Add garlic and half the green onions to the pot, and cook for another minute. Add all the milk and bring it to a simmer.

Mash potatoes inside the pot for colcannon

Return the drained potatoes to the pot and turn off the heat. In fact, take the whole thing off the stovetop — it'll make seasoning your colcannon much easier.

Season the colcannon with salt and pepper, and then mash the potatoes and cabbage coarsely with a potato masher. The more you mash it, the creamier it'll be, and the more elegant it'll taste. Remember that for a typical family meal, it's perfectly fine to leave it in a more rustic presentation — we're not looking to bring out the potato ricer over here! Taste the colcannon and correct the seasoning, adding more salt and pepper or butter, as needed. This should really be like the kind of dish your Irish grandmother would make and bring to the church potluck, if you had one. 

Serve colcannon with green onions and more butter

Transfer the prepared colcannon to a large serving bowl. Top with remaining two tablespoons of butter and sprinkle with remaining green onions. Add a few generous grinds of black pepper — peppers are lovely with potatoes.

The prepared dish should look like an Irish mount in the beginning of spring: mostly grey and white, with tufts of green cabbage and onions peeking through, interspersed with golden rivulets of melted butter, a sprinkling of black pepper and a dusting of flaky sea salt. Inviting, unassuming and smelling delicious? That's colcannon for ya.

Colcannon will keep in a sealed container in the fridge for five days.

The Colcannon You Can Pair With Anything
4.9 from 29 ratings
Colcannon is a classic Irish mashed potato dish swimming with butter and garlic flavor, along with some green onions and pepper for a kick.
Prep Time
10
minutes
Cook Time
30
minutes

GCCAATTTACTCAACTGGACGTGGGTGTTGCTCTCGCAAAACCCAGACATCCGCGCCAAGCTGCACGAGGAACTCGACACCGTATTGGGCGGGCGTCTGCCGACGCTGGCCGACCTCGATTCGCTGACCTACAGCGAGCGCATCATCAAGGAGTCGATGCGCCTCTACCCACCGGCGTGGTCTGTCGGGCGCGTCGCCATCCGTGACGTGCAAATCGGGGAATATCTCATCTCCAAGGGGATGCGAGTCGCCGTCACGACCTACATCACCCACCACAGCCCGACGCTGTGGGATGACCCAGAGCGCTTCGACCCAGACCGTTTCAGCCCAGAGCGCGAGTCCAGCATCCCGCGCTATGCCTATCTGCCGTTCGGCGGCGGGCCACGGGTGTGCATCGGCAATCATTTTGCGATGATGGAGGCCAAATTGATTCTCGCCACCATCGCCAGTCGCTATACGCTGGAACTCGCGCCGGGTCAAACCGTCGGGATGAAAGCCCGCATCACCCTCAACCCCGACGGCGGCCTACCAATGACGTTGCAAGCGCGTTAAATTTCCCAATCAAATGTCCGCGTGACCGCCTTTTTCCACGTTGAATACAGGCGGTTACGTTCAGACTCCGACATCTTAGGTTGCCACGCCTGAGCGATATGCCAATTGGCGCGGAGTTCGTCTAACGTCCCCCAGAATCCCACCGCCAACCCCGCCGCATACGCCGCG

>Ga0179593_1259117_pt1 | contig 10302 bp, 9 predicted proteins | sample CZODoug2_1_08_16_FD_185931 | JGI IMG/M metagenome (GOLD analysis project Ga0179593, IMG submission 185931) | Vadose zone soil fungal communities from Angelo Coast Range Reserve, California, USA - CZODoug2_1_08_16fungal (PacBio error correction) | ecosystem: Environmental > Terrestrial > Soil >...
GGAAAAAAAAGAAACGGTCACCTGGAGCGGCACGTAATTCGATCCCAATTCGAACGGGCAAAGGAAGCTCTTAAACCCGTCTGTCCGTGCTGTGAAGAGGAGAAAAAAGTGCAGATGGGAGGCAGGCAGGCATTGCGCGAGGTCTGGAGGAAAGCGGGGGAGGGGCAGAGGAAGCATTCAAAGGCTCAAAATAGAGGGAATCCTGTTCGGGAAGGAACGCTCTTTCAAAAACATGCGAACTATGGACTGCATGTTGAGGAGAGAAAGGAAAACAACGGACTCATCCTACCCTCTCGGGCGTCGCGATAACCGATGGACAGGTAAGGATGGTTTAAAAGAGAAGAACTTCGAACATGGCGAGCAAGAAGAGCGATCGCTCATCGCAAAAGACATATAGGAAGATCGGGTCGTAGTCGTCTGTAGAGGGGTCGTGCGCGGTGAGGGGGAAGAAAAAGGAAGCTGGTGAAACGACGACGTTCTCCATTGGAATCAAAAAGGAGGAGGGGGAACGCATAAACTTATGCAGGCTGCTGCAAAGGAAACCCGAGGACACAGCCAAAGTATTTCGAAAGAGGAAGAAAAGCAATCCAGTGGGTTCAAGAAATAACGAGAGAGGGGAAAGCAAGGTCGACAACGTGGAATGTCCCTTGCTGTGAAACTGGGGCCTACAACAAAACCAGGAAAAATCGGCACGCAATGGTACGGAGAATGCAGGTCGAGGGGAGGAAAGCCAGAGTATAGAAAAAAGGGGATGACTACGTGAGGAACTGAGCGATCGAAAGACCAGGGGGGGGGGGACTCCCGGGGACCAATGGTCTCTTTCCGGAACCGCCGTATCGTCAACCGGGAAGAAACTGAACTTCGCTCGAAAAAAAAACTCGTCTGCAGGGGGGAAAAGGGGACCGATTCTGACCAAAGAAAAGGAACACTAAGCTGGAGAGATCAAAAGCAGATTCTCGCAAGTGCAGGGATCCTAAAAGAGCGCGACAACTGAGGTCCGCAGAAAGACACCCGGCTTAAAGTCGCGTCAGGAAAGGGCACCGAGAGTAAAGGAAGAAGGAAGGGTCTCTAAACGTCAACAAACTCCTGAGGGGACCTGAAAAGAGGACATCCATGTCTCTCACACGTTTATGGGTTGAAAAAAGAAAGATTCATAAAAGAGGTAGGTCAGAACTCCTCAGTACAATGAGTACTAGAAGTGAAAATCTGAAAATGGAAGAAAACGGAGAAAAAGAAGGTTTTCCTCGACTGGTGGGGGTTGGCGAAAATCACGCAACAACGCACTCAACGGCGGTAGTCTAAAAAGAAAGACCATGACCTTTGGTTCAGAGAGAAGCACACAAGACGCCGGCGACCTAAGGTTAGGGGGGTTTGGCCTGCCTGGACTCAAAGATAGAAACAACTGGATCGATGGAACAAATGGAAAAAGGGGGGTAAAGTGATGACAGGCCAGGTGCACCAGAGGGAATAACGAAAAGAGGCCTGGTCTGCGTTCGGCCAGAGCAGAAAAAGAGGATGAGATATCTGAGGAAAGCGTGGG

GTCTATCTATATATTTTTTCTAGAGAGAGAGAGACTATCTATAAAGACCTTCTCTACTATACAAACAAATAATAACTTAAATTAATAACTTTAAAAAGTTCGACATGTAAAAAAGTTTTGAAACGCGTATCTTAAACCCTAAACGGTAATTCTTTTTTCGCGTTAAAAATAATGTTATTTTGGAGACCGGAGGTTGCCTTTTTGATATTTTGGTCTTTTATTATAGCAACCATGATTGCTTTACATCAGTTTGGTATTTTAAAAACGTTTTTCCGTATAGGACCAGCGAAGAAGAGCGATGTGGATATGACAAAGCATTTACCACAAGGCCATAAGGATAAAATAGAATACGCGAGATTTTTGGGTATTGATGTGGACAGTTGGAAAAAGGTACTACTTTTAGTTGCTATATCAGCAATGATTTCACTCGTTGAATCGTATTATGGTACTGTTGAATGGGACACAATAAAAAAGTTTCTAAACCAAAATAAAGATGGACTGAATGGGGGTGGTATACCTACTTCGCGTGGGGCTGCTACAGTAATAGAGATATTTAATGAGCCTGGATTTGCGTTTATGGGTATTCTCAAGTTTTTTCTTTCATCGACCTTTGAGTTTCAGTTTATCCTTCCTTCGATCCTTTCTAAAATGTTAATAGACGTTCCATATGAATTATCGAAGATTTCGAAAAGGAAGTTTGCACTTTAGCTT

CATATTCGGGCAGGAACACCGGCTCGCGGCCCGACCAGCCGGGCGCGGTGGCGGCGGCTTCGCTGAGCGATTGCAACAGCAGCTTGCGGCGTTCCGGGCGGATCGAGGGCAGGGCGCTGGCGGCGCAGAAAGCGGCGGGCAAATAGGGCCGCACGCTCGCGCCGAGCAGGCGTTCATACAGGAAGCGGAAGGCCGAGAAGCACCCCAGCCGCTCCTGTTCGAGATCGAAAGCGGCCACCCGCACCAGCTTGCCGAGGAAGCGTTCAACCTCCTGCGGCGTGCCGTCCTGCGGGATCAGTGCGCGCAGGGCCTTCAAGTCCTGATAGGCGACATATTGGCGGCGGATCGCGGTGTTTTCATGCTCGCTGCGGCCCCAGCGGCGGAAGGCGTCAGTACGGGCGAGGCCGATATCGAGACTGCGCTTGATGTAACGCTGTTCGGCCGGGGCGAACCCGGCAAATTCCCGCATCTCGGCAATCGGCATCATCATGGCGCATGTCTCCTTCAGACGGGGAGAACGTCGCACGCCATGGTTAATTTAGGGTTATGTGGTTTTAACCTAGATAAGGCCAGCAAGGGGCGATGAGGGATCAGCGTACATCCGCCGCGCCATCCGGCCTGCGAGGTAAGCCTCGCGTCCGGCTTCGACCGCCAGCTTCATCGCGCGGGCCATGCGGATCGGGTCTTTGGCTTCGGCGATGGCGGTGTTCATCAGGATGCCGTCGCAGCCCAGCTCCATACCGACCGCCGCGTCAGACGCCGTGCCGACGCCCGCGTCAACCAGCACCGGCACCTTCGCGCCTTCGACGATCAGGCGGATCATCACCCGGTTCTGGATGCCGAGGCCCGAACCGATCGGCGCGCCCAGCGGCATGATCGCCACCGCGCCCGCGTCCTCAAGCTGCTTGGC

Servings
4
servings
colcannon in bowls
Total time: 40 minutes
Ingredients
  • 5 medium Yukon Gold or Russet potatoes (about 1¾ pounds), peeled and cut into cubes
  • 1 tsp salt
  • 6 tbs butter
  • 2 cups of diced cabbage
  • 1 ½ cups milk
  • 3 green onions, thinly sliced
  • 2 garlic cloves, minced
  • ½ tsp freshly grated black pepper
Directions
  1. Peel potatoes and dice them into large cubes. Mince garlic. Dice cabbage.
  2. Transfer potatoes to a large pot. Fill with enough water to cover. Bring to a boil and boil potatoes for 20 to 25 minutes, until tender and easily pierced with a fork. Drain potatoes in a colander.
  3. Return pot to stovetop.
  4. Add 4 tbs butter and cabbage and cook, stirring occasionally, until cabbage is wilted, about 10 minutes.
  5. Add garlic and half the green onions and cook for another minute.
  6. Add milk and bring to a simmer.
  7. Add potatoes to pot and turn off heat. Season with salt and pepper.
  8. Mash potatoes and cabbage coarsely with a potato masher. Taste and correct seasonings.
  9. Transfer colcannon to a large serving bowl. Top with remaining butter and sprinkle with green onions.
  10. Colcannon will keep in a sealed container in the fridge for 5 days.
Nutrition
Calories per Serving 344
Total Fat 20.5 g
Saturated Fat 12.7 g
Trans Fat 0.7 g
Cholesterol 54.9 mg
Total Carbohydrates 35.4 g
Dietary Fiber 3.5 g
Total Sugars 7.3 g
Sodium 640.6 mg
Protein 7.2 g
The information shown is Edamam’s estimate based on available ingredients and preparation. It should not be considered a substitute for a professional nutritionist’s advice.